Take a Chance on Wisdom

I recently had an experience akin to what I imagine gambling must feel like in Las Vegas. Heart racing, skin perspiring, eyes on stalks, I surrendered to chance as I watched the seconds tumble and the bidders brawl, right up to a moment of terrific climax: a spectacular eBay win!! More importantly, my win!!ebay

The physicality of my response (my heart really was pounding!) to something which was silly, unimportant, cheap, and ultimately just a chance, took me by surprise. It actually required a few minutes for me to settle down and compose myself(!) I’m not a gambler normally. I don’t bet on sports, buy lottery tickets or play online poker, but I can understand why people get addicted to gambling, or chancing. After all, there are ways to gamble that don’t involve cards or coins or second hand clothing (think proximity wingsuit flying!). That feeling of danger, of life or death, the prospect of tremendous gains or crippling losses subject to something as whimsical as the fall of the dice, is alluring and exciting. Why row your boat gently down the stream when you can thunder through it on a white water raft?!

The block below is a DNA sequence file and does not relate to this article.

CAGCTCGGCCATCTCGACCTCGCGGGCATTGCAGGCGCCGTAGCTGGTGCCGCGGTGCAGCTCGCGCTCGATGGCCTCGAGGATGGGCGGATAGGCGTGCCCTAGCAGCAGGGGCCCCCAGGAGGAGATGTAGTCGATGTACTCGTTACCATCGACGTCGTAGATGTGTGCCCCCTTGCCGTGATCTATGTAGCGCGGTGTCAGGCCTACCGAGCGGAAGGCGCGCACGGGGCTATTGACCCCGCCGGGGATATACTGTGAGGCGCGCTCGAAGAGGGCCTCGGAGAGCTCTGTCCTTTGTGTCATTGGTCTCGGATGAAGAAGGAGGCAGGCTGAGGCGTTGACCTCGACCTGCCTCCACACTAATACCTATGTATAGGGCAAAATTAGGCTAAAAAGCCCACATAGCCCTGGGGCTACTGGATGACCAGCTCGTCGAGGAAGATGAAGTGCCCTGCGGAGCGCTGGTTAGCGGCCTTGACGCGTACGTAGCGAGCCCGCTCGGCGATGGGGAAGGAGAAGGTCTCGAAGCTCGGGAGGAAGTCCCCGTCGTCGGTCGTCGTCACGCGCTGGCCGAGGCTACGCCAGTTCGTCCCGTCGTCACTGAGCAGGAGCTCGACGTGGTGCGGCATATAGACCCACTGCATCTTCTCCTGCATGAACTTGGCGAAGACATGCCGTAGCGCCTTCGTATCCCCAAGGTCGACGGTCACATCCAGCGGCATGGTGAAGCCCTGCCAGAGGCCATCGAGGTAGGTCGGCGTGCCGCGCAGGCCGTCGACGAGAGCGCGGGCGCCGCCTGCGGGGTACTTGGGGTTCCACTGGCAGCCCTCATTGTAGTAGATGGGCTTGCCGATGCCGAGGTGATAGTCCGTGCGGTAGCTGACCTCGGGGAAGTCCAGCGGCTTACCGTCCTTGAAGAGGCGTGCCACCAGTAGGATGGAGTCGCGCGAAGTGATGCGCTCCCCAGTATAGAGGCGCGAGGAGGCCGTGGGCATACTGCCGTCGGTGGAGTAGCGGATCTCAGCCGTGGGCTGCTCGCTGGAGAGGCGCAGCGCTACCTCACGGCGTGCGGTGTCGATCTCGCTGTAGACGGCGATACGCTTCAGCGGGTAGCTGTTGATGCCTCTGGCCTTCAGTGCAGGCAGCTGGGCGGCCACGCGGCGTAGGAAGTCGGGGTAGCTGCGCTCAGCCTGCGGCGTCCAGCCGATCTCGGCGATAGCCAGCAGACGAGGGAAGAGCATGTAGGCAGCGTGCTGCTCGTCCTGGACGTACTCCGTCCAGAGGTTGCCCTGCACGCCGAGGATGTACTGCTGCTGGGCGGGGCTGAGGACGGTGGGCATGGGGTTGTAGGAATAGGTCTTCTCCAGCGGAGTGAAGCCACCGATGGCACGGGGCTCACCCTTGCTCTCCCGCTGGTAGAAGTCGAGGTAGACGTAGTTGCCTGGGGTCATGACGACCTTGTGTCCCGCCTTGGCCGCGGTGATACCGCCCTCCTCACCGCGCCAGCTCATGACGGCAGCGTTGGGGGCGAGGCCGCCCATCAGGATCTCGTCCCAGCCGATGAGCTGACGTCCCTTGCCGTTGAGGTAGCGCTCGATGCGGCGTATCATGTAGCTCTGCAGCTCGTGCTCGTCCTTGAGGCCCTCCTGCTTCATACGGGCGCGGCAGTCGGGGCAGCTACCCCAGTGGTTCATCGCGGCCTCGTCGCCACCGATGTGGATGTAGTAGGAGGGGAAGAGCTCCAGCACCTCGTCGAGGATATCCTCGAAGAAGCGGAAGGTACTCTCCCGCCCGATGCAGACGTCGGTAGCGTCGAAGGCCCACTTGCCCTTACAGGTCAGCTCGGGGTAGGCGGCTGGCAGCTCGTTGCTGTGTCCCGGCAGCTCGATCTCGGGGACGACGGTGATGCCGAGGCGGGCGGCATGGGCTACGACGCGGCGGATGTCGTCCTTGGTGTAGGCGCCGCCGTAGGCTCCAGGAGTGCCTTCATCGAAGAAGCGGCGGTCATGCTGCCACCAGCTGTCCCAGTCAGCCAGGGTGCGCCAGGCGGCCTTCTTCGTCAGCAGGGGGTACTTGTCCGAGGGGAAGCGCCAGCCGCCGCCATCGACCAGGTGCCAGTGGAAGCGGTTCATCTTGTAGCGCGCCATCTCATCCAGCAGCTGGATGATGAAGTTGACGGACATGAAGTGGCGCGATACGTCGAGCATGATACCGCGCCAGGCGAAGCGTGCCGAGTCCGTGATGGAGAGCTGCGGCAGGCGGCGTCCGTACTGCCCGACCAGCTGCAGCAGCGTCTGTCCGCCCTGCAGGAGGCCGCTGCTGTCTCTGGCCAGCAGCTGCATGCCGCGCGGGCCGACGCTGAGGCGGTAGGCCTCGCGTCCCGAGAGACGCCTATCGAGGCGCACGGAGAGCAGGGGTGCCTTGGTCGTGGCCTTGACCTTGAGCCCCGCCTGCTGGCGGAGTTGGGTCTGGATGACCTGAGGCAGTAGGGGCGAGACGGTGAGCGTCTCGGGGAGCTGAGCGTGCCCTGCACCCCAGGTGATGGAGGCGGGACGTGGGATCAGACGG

In the words of the Teacher – the voice of wisdom – in Ecclesiastes, there is a time for everything, but in many ways gambling represents what he calls ‘a chasing after the wind’; the pursuit of power and control over things that are poker chips winout of our hands; the pursuit of wealth and riches beyond imagination, perhaps even beyond the capacity of a human being to spend usefully in a lifetime. Driven by a desire for conquest and consumption, gambling is at the same time married to a perverse desire for self-destruction. It is this ‘all or nothing’ approach that really gets the adrenalin pumping, makes gamblers raise the stakes, mortgage their houses, and throw in their very last dollars.

Most of us admit that at that point, gambling is foolish and dangerous. But how many of us recognise the same folly when we win?

Madi Simpson

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